I ran into this video the other day and this might very well be the future of modern day veal production. You can argue that it is too expensive for today’s farmers, but with growing concern from the public opinion, this way of raising calves will take away many objections from organisations like the HSUS.
Initiatives like this are worth investing in more to see if there are good, economic alternatives for today’s common practices of the way veal calves are raised.
Since I am a European myself I can confirm that I have seen elements of this system in action. I have worked with both individual as well as group housing. At first I was also sceptical, but as I learned how to deal with group housing, I found that the overall health of the calves ready for slaughtering was a little better. This was mostly due to the fact that they were able to walk around in the pens.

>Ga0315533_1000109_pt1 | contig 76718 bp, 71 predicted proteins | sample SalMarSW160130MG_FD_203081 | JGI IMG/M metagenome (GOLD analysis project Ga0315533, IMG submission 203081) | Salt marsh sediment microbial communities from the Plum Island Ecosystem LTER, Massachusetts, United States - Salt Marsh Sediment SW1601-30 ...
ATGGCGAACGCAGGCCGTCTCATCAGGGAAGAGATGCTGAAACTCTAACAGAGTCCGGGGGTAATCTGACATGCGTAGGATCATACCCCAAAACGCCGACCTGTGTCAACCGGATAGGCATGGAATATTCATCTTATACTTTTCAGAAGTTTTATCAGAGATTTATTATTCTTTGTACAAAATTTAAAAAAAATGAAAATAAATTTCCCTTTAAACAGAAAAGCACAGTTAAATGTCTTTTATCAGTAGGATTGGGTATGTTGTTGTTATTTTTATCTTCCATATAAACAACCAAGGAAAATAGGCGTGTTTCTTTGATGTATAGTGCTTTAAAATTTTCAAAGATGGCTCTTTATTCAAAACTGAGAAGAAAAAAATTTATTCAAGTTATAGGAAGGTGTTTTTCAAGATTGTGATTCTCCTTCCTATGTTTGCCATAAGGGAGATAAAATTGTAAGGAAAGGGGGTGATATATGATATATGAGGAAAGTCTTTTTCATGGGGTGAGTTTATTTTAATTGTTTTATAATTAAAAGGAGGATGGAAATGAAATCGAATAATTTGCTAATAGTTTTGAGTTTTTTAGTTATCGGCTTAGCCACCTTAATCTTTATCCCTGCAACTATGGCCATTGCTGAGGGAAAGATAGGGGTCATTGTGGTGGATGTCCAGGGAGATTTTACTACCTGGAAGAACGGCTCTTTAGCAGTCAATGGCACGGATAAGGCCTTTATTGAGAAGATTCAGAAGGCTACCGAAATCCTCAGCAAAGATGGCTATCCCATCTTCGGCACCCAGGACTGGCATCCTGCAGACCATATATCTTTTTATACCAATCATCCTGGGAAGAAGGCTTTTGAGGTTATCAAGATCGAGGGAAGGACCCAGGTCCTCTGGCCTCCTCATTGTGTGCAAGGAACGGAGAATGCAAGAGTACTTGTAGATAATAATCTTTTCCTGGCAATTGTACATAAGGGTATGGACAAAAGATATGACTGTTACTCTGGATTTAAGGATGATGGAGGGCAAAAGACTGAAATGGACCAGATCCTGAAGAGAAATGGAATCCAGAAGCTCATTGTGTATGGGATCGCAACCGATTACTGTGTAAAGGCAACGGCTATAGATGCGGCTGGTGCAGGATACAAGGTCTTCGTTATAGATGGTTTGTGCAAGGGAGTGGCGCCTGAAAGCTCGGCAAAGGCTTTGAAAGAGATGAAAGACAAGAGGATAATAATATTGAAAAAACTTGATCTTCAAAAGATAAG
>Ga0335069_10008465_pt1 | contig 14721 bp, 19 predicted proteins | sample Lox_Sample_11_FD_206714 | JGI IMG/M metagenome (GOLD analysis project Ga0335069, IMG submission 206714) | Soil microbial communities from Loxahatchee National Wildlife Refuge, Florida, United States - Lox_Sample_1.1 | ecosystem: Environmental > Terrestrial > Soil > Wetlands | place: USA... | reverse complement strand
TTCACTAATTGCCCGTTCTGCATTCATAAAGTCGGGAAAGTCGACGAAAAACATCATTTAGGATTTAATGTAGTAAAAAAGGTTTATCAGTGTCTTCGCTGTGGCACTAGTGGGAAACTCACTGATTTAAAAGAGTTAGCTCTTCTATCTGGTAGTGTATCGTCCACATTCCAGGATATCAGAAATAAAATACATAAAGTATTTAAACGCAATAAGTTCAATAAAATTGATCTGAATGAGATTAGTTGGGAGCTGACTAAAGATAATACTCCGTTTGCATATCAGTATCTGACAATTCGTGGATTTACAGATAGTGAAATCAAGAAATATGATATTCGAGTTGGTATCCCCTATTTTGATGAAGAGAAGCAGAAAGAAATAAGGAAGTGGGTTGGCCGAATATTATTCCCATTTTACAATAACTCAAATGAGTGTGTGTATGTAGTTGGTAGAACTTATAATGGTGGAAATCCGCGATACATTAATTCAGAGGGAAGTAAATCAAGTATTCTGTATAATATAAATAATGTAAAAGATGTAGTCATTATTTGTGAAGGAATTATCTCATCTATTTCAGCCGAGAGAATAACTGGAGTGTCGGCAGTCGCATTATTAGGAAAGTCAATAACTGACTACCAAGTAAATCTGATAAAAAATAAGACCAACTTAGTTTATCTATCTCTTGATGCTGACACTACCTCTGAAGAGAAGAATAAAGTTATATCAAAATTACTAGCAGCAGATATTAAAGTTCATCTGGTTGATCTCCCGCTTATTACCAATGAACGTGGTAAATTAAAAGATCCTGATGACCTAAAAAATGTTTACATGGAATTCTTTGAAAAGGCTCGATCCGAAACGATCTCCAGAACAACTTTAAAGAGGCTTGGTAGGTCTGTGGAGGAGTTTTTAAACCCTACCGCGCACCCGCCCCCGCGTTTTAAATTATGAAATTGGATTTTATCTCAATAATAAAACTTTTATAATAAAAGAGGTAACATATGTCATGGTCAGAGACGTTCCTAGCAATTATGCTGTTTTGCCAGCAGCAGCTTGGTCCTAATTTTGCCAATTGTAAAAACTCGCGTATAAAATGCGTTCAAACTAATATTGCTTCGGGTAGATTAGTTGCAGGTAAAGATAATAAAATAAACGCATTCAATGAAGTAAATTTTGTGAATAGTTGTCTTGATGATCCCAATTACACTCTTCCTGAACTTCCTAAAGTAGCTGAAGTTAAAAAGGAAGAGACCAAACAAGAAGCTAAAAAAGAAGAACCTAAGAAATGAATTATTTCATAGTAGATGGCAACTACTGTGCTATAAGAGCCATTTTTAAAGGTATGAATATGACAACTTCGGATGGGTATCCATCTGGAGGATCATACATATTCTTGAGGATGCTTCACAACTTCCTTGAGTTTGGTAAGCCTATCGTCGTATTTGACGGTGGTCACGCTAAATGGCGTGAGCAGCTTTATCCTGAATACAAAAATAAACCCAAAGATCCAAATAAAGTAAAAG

With the group housing system the calves are kept individually for the first 6 weeks. In my opinion this will always remain a good thing to do because of prevention, control and spreading of diseases like diarrhea and pneumonia. Another thing that comes with group housing is that for the best end results, you have to continue to sort the calves by weight and health status. Separate the sick calves from the rest in order to give them the best chance of recovery and further growth. At the same time prevent spreading of diseases among the herd. By sorting the healthy calves into larger and smaller calves you are able to feed larger, heavier calves more milk.
Group housing will become a reality some day, you can count on that. But you don’t have to wait until that day comes to improve the conditions the veal calves are kept. There are several things you can do today. Read it in the article I have written about successful veal calf prodution.